Market Revolution Invention (Flying Shuttle or weaving made easy (Its…
Market Revolution Invention
Flying Shuttle or weaving made easy
Its implementation effectively doubled the output a weaver could make, thereby allowing the workforce to effectively be halved.
The spinning Jenny increased wool mills production
It allowed workers to spin more wool at any one time.
The watt steam engine, the engine that changed the world
The new engine would prove very popular and would wind up installed in mines and factories across the world.
The cotton Gin: the engine that made cotton production boom
This machine vastly improved the profitability of cotton for farmers.
Telegraph communications, a pillar of the Industrial Revolution
This enabled people to stay in contact and become aware of wider geopolitical events much more easily.
Portland Cement and the invention of concrete
The process involved sintering a mixture of clay and limestone to around 1,400-degree centigrade. This then needed to be ground into a fine power only to be later mixed with sand and gravel to make concrete.
The modern roads by John McAdam
He would eventually develop a new road-building technique that would revolutionize road construction forever.
The Bessemer process that changed steel
The ability to mass-produce high-quality steel and iron allowed a literal boom in the use of them in many other aspects of the revolution.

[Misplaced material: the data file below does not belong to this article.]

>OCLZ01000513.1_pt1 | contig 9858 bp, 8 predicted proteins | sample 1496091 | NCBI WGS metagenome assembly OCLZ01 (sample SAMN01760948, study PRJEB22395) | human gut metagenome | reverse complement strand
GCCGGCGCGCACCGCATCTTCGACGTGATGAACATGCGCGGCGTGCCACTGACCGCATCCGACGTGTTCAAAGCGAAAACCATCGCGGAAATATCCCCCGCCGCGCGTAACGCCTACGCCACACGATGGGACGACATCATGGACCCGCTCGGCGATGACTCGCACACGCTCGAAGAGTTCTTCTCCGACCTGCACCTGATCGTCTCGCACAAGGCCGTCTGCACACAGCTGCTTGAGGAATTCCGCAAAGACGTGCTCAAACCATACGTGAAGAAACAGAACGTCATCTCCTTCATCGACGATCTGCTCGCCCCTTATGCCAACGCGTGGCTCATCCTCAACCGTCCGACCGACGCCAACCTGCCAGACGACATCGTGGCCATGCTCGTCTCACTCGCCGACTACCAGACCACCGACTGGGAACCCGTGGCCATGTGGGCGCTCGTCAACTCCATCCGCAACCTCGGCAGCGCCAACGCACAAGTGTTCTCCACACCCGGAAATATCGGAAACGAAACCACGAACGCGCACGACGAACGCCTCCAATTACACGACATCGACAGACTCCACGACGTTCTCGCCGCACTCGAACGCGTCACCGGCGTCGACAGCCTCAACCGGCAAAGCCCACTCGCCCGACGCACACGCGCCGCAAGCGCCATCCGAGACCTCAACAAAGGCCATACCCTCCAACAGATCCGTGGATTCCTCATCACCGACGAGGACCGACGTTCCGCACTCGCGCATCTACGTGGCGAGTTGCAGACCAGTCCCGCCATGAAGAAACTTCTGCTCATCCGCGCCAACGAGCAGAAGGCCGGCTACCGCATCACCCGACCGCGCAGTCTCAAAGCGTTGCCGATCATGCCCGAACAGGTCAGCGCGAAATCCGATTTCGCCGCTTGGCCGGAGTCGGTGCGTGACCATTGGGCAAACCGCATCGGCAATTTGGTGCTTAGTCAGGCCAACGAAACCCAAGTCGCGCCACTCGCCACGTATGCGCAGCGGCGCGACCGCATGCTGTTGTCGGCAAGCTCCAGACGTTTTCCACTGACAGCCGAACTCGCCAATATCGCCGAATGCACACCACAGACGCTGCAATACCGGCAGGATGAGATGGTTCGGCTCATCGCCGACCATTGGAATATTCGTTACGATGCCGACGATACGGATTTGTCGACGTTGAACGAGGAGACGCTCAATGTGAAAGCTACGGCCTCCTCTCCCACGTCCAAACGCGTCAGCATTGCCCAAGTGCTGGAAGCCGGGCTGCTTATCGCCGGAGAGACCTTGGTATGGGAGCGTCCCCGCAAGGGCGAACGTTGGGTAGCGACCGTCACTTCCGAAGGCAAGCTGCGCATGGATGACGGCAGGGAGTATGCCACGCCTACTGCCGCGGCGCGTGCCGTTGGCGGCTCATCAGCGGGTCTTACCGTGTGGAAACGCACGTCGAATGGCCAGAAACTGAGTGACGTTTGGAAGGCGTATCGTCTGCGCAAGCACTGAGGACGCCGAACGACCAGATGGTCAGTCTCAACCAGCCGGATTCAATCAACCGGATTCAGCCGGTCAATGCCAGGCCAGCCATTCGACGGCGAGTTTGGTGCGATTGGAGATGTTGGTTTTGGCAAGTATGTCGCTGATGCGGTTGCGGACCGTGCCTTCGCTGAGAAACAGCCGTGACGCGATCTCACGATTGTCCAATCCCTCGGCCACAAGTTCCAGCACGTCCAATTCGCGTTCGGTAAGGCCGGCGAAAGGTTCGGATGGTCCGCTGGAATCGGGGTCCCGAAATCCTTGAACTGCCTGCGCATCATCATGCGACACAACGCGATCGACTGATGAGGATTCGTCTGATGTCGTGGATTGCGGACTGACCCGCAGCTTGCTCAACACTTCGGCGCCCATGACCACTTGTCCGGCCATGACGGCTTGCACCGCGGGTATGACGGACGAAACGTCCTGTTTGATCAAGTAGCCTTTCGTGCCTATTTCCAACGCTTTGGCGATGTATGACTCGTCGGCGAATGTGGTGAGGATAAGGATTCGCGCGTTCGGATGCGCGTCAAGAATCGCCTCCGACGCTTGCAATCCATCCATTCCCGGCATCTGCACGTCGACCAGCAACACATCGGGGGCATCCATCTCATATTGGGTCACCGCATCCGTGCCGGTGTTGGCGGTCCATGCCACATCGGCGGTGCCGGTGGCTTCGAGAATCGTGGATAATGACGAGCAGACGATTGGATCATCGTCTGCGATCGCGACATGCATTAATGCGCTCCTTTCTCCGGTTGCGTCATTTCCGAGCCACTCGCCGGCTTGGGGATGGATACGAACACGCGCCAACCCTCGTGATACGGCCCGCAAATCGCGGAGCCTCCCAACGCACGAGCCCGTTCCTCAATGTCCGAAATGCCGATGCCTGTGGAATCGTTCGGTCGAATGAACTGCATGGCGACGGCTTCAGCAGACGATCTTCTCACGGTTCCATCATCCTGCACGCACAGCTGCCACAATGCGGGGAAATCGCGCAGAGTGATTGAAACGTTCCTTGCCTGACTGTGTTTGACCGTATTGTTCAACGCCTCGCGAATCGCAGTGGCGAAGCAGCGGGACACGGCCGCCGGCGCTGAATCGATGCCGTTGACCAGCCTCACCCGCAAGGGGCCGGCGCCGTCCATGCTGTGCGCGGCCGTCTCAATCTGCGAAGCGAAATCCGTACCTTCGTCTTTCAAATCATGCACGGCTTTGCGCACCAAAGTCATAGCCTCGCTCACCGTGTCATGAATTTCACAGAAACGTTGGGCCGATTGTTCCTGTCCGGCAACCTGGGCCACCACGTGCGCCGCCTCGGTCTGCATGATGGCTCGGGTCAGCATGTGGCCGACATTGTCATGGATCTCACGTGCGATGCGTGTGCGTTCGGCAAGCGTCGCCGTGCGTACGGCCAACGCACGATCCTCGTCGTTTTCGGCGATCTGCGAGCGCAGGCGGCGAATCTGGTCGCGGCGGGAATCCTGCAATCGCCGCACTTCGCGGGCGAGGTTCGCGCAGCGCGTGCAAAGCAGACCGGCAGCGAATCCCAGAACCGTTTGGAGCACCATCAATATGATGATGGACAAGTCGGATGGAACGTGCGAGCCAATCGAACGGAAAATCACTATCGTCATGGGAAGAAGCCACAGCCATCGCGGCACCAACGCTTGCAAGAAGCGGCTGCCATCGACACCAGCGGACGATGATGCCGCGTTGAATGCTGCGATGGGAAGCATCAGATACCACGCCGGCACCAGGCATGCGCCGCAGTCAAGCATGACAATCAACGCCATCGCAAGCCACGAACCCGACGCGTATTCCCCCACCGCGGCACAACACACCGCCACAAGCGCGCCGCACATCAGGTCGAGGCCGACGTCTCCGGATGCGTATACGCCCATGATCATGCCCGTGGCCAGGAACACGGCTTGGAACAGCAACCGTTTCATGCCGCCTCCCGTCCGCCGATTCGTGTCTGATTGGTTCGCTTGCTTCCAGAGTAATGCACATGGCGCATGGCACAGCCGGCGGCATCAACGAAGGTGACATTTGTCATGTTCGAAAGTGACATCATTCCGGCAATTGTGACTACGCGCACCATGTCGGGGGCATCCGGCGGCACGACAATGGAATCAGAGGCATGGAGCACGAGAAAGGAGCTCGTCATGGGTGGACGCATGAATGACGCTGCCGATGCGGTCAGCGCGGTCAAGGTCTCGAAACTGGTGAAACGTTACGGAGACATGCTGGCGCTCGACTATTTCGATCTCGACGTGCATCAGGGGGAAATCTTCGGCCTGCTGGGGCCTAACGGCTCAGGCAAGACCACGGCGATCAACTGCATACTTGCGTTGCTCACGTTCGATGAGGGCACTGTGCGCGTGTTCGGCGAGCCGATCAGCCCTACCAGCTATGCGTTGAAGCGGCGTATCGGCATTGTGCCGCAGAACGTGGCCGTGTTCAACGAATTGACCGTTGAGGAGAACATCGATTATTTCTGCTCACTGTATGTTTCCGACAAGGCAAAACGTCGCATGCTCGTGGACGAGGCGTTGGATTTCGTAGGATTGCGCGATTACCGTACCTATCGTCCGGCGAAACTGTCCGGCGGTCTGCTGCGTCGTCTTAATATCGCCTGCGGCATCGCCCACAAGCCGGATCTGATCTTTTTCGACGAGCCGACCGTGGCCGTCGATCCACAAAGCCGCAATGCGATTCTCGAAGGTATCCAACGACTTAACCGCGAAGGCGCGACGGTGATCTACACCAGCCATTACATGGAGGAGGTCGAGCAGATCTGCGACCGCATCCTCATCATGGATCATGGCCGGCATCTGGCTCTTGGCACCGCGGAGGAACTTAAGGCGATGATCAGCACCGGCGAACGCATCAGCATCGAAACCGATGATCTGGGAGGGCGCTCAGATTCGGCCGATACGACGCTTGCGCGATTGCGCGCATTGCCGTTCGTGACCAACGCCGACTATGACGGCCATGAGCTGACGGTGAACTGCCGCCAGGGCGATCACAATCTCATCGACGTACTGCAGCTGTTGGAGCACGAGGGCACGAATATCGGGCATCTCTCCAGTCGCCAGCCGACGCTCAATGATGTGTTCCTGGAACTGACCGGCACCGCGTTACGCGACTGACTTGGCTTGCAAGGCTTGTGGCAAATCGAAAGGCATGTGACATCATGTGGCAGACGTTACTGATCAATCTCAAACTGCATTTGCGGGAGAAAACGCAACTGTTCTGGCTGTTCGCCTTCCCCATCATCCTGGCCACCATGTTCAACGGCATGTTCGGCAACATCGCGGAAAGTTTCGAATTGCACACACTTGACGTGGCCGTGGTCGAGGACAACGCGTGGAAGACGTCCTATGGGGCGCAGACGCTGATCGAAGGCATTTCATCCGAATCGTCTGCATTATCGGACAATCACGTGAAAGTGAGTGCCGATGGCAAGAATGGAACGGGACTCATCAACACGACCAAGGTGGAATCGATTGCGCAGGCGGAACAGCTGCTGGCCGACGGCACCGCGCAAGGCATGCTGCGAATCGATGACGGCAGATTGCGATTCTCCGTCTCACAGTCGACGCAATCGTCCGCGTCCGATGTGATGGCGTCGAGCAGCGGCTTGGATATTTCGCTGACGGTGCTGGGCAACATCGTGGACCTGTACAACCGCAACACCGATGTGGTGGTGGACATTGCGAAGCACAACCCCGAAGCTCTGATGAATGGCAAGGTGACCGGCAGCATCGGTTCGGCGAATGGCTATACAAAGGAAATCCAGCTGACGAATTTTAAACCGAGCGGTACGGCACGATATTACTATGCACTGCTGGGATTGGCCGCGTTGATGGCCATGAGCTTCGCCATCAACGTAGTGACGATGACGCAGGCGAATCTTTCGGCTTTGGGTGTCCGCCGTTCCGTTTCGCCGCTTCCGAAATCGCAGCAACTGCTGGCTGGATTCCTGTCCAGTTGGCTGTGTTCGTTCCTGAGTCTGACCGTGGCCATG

The first modern Battery by Volta
This world-first was the brainchild of one Alessandro Volta with the development of his voltaic pile.
The Locomotive revolution
It allowed large-scale movement of resources and people over long distances.
The first factory opened by Lombe
Lombe's factory used water power to help the factory mass produce silk products.
The Power Loom, overtaking all UK factories
Cartwright's power loom was first licensed by Grimshaw of Manchester who built a small steam-powered weaving factory in 1790.
Arkwright's Water Frame spinning machine
The spinning machine would go on to be installed in mills around Derbyshire and Lancashire where they were powered by waterwheels hence they were called water frames.
The Spinning Mule: the yarn game-changer
The Mule was devised by Samuel Crompton in 1775 who was a too poor to actually patent his invention and so sold it to a Bolton manufacturer.
Henry Cort's puddling process
converting pig iron into wrought iron by heating it and frequently stirring it in the presence of oxidizing substances.
Gaslighting, lighting the streets of the modern world
These early gas lights used coal gas which was installed as the lighting in his house in Redruth, Cornwall.
2,000 cells to create the first Arc Lamp
Arc lamps are still in use today in applications like searchlights, large film projectors, and floodlights.